The most talked about is probably Hayao Miyazaki and his film company, Studio Ghibli (whose American distribution rights are controlled by none other than Disney).  Miyazaki’s introduction to the American mainstream, the wonderfully imaginative Spirited Away, was met with awe and enthusiasm in 2001.  In many ways he improved with 2004’s film adaptation of Diana Wynne Jones’ fantasy novel Howl’s Moving Castle.  Miyazaki’s latest, and purportedly his last, Ponyo on the Cliff by the Sea, is scheduled for American theatrical release this August.

While Miyazaki is undoubtedly the most celebrated of Japan’s animated filmmakers, U.S. audiences have been notably entranced by the genre as a whole.  Mad House studios is another buzzworthy contributor, specificially the work of Satoshi Kon.  In 2001, he unleashed an animated drama of epic proportions, the brilliantly concieved Millennium Actress.  As good as anything Miyazaki has ever made, it tells the story of a woman whose life in the “golden era” film industry is characterized by an unclear distinction between reality and fiction.  While arguably Kon’s masterwork, it was his follow-up, the offbeat Tokyo Godfathers, that really got American audiences talking.

The Illusionist

The Illusionist

Other parts of the world are contributing their unique visions.  In 2003, French traditional animator Sylvain Chomet achieved minor international success with The Triplets of Belleville.  He also has an anticipated new feature length in the works, The Illusionist, which features an unfinished script from legendary french mime and filmmaker Jacques Tati.  The realized feature is scheduled for release this year.

Fellow French animator/director Marjane Satrapi offered another unique, and markedly more adult perspective in the medium with the autobiographical and critically lauded Persepolis in 2007.

There’s also been a market for animation of the stop motion variety, largely driven by the work of UK-based Aardman Studios (Wallace and Gromit, Chicken Run), and reaching a whole new level with Henry Selick’s magical Coraline, released in 3D this past February.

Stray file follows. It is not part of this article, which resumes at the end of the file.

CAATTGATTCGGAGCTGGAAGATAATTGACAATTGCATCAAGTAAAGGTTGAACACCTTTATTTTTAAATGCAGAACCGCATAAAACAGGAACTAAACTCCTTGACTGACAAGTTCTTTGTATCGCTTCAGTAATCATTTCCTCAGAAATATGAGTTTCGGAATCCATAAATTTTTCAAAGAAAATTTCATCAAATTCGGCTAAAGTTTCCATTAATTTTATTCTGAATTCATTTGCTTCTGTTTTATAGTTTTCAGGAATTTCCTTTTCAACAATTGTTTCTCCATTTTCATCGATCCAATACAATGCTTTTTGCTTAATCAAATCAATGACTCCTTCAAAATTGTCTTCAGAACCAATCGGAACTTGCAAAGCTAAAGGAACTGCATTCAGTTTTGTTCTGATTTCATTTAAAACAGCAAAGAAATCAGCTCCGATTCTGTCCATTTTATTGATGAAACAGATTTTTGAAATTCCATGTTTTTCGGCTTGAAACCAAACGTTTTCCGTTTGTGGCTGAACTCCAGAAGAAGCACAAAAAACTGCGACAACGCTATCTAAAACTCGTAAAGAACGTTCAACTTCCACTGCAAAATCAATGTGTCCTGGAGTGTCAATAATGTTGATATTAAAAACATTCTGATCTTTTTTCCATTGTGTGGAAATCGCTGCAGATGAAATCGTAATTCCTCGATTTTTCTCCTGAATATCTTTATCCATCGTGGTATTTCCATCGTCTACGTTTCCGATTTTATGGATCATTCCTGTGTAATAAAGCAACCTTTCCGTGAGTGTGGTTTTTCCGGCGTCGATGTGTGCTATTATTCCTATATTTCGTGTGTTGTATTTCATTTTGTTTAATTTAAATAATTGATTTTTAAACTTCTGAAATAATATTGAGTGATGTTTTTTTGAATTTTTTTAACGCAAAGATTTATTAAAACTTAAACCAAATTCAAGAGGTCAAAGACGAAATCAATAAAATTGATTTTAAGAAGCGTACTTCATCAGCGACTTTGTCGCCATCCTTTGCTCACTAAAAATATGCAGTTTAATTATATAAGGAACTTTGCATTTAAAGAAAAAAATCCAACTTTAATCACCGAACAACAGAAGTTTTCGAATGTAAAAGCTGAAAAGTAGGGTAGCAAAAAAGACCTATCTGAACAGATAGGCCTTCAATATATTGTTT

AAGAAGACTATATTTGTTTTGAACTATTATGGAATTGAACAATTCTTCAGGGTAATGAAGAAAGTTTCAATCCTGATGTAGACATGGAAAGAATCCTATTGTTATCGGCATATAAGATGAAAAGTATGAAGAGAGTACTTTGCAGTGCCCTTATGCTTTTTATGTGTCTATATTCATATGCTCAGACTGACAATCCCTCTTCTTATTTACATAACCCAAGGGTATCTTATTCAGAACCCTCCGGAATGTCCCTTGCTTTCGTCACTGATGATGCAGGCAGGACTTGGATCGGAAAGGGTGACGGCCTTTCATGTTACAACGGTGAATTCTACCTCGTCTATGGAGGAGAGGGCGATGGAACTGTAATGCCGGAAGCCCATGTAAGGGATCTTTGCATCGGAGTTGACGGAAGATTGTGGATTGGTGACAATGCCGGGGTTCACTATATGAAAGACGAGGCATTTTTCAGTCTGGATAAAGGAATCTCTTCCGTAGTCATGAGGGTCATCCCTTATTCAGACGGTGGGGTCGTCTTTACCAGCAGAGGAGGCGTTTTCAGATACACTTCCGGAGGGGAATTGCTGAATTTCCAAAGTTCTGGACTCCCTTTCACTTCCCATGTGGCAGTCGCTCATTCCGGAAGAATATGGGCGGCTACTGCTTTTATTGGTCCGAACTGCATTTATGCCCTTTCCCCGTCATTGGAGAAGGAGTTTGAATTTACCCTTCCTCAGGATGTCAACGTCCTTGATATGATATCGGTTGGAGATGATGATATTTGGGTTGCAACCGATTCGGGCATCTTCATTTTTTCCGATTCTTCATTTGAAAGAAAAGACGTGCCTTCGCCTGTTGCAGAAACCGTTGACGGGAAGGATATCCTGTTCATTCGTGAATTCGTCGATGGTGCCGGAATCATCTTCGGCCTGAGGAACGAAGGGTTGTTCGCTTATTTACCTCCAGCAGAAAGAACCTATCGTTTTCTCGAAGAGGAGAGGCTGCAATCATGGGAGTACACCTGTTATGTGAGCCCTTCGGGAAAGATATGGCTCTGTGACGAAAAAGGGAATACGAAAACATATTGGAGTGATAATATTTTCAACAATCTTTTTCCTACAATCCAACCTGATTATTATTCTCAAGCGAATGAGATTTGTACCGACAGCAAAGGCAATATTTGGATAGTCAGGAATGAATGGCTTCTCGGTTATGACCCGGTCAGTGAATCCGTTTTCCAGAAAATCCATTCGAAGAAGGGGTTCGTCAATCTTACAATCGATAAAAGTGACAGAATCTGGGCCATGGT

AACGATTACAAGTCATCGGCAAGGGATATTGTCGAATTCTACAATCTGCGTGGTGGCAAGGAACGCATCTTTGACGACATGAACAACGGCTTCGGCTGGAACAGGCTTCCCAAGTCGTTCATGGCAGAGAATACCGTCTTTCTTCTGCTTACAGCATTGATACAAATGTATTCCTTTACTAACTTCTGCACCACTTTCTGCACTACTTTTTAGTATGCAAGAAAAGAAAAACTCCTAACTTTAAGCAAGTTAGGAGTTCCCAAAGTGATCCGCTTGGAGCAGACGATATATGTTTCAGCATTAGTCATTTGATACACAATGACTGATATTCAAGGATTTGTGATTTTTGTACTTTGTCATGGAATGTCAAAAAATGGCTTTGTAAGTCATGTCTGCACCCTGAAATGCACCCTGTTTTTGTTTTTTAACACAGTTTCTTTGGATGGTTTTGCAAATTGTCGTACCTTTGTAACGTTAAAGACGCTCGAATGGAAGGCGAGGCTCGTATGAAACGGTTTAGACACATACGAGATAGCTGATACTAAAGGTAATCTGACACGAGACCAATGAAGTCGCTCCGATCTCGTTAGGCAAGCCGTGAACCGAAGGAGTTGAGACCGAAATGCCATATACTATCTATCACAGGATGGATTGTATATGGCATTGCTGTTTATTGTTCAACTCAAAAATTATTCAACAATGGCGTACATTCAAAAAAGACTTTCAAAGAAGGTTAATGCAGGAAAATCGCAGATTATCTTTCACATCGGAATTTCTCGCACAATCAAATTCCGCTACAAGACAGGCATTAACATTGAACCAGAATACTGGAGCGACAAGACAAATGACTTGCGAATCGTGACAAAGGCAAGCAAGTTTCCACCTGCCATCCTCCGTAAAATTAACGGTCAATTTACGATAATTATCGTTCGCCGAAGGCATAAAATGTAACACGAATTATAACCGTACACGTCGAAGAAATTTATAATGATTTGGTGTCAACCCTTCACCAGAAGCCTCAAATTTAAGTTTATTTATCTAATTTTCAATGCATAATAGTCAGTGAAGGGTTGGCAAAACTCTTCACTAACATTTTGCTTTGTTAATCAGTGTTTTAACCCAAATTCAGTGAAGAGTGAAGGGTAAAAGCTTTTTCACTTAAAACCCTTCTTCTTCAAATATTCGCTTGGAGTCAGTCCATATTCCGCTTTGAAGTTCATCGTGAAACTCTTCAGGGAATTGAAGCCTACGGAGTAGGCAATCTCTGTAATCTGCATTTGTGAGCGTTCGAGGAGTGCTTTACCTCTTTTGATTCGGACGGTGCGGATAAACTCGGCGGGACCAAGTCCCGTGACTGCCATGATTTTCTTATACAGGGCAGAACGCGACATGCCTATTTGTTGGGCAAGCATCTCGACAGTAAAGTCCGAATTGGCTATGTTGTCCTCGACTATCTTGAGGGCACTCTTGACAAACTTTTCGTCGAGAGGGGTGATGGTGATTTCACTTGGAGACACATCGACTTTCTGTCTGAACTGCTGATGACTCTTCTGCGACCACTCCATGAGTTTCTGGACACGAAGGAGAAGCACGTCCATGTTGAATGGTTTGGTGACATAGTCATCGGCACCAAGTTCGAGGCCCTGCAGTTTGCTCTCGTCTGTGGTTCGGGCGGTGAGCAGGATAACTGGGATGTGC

Despite high acclaim in film and animation circles, Pixar dwarfs these filmmakers in terms of monetary draw.  Dreamworks is the studio’s top commercial competitor.  Their Shrek series dominates the top 5 of the highest domestic grossing animated features of the past 30 years.  But when it comes to critical reception, the studio has mixed success.

That said, the influence of Pixar can not be understated.  And if their last 3 films are any indication, the mainstream moviegoer appears to be accepting a more grown up approach in animation – where things like death and personal loss are just as palpable as life and self actualization.  The possibilities in the field have not seemed so limitless since 1937.  Dare I say, things are looking up.


Out of the Loop 02: Esther Lee

March 11, 2009
Esther Lee

Esther Lee

The cover of this album warrants explaining. Let me begin…*ahem*:

As the story goes (allegedly, the details are unknown publicly), Esther Lee recorded Where Glory Began from her hospital bed while suffering from an undisclosed terminal illness. In her time of grieving, she recorded a collection of songs – a sort of final lament for a life lived and a therapeutic acceptance of the unknowable passage into death (When this happened we do not know – the closest I can find to an “official” release date is 1974.)